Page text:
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America’s rich and famous built grand Greek Revival and Renaissance-inspired architecture. They ate caviar and escargot like their rich French counterparts and expressed their high ideals through haute couture. In 1892, businessman Arthur Turnure founded Vogue as a weekly newspaper to feature the lifestyle of nouveau riche Americans. (In 1909, Condé Montrose Nast bought Vogue and the magazine was on its way to becoming the international fashion bible it is today.)

Keeping up with the Jones culture was officially born.

During this era of elbow-length gloves, women’s formal-wear trends were constantly in flux. Necklines shifted between sweetheart and bandeau. Hem lengths varied. Colors came in and out of style. But the men who were photographed with their wives on society pages as they escorted them to state dinners, galas, and balls were always in white tie and tails. It was the go-to for the well-dressed man. But over the centuries, it also became the costume of the obscenely rich gent who amassed his fortune on the foundation of colonialism, imperialism, and racism.

The emergence of the tuxedo in the early 1900s, the pastel crushed velvet — think powder blue — tuxes of the 1970s, and the tight-fitting windowpane suits of the early aughts and teens were changes in menswear silhouettes that challenged the definition of traditional masculine dress. Yet the highest of high-class events still required men to wear white tie and tails.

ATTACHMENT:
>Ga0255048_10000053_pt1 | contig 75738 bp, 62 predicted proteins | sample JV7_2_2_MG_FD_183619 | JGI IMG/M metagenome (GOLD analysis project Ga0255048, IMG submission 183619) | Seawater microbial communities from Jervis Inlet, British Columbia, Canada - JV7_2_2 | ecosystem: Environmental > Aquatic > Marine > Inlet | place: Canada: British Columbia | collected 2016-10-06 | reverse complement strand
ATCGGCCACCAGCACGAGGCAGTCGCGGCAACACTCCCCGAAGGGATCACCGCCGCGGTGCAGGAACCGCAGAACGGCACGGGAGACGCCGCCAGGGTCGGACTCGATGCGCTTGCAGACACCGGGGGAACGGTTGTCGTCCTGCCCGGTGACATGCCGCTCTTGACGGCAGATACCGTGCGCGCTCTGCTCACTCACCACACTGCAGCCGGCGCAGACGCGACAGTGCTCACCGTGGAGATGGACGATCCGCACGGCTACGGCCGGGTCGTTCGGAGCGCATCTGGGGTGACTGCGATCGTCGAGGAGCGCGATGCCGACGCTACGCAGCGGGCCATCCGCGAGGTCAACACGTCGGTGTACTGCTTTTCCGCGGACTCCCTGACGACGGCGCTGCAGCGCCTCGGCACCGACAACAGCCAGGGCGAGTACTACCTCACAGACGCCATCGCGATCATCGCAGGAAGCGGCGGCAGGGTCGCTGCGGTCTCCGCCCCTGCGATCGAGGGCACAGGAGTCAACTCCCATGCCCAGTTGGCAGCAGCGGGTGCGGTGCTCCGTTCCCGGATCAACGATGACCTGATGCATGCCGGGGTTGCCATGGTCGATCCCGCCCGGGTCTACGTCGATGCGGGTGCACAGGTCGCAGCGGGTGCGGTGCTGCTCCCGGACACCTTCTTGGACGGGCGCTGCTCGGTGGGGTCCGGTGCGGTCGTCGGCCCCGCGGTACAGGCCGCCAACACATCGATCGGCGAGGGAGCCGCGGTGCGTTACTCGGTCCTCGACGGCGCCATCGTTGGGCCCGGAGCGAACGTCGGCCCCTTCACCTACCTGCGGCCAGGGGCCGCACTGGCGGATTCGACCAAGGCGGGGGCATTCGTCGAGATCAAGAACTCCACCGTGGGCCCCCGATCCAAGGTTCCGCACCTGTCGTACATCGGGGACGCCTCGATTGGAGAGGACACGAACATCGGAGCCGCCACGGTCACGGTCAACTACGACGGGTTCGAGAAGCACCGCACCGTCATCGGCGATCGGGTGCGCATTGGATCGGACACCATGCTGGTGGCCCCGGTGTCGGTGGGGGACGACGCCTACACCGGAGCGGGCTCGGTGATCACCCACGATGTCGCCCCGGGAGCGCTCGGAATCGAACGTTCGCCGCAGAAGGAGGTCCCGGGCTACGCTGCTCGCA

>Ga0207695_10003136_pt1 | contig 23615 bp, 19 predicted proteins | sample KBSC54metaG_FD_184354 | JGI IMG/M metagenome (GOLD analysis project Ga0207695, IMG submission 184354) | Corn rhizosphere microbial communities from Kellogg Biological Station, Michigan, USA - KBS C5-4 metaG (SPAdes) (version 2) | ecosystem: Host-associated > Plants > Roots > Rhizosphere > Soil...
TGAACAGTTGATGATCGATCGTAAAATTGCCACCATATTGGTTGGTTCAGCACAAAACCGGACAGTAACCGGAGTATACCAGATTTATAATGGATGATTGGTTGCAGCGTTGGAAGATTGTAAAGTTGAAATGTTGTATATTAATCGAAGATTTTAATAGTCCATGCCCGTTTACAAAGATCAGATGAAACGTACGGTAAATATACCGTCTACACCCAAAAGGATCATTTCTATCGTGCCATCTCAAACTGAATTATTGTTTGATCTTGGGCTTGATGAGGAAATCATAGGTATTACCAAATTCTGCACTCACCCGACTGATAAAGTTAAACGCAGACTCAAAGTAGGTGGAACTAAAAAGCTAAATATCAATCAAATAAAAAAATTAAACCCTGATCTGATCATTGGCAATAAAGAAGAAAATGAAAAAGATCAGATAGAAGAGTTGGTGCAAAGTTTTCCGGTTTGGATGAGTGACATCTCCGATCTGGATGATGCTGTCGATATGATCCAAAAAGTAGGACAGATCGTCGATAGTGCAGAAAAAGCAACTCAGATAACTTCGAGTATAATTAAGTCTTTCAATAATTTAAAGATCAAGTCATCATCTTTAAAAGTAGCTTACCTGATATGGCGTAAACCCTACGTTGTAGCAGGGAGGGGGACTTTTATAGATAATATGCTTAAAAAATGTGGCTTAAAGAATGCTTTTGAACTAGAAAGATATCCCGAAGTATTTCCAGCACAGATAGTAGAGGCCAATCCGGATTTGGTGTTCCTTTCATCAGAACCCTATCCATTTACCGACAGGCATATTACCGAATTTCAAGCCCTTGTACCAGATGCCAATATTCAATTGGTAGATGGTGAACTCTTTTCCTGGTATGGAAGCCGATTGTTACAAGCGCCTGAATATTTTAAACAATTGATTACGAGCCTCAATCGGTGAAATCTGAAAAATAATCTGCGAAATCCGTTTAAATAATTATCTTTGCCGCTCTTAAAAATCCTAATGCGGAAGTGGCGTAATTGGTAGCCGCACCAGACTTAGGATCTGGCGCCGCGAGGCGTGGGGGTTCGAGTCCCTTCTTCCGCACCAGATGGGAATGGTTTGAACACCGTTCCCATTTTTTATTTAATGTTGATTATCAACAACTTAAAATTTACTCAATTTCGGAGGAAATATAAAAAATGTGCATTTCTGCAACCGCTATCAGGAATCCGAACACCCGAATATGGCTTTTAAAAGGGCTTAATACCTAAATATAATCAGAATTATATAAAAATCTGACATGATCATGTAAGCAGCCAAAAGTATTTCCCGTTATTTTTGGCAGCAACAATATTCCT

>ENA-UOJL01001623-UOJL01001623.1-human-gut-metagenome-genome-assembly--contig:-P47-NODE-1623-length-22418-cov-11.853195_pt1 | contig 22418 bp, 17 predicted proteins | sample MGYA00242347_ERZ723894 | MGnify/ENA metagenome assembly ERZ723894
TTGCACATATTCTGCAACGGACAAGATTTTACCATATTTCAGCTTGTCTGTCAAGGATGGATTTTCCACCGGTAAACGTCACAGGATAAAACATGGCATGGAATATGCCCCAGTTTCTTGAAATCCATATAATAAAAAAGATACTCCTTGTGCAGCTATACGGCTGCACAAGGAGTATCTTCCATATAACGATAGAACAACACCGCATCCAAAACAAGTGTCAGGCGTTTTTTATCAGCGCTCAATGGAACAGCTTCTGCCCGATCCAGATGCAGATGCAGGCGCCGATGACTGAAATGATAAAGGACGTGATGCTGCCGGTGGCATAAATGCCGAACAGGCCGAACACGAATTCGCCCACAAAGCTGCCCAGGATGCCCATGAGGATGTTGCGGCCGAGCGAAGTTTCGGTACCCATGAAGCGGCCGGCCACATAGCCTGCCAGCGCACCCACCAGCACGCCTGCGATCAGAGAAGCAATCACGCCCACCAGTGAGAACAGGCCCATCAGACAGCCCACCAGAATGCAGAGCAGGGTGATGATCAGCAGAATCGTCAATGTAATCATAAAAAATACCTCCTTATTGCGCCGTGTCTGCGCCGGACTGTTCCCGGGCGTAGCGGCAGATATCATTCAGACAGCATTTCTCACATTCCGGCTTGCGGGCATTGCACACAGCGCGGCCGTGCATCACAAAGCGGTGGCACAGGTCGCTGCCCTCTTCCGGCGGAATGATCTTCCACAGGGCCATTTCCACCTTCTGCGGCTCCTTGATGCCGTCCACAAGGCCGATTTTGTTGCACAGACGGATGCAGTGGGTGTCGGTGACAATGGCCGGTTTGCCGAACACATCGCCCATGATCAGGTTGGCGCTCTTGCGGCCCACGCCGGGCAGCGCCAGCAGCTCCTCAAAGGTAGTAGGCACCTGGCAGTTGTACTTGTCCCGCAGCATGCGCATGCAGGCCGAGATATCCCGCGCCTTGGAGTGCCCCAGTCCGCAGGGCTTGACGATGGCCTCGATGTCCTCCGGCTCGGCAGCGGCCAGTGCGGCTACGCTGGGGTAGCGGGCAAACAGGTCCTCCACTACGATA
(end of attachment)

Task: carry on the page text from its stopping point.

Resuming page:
In this way, the power structure remained in place.

That is until now.

We’ve come to a time where social change can’t be ignored and the trappings of the old way of doing business — especially when it comes to fashion — are being eschewed. Climate change is real. Racial justice is a goal. Equality for women is no longer an option. Fair health care for all is worth fighting for. The ideas of a society once anchored by the white tie and tails power structure are no longer acceptable.

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The orchestra was already rethinking its performances, framing them around social justice issues. New works included the message of Black Lives Matter. This month the orchestra premiers Robin Holcomb’s Paradise, a musical response to the 2018 fire that devastated Paradise, Calif.

Its attire must reflect that.

“That entire look represented a culture of white elitism and that just doesn’t work any more,” Hancock said. “All it did was draw the market away from the orchestra. The customer just couldn’t relate. Society doesn’t want to relate.”

Thank goodness the tide is turning — albeit slowly — and we don’t have to anymore.

I know there will be naysayers: Dressing up is part of what makes going to the orchestra special. What happened to dressing for the role you want? What ever happened to high standards?

Those sentiments have stopped mattering.

The freedom to dress comfortably and according to our own whims, rather than others’ doesn’t mean we will chose to be slovenly and unkempt. Allowing others to be comfortable in their skin — and their choice of fabric — means we are are at least trying to show kindness and respect to our fellow humans’ personal decisions. Maybe we are getting closer to a time when it really doesn’t matter what the Joneses are wearing as long as we are free to be our authentic selves at the park, out to dinner, and yes, at the orchestra.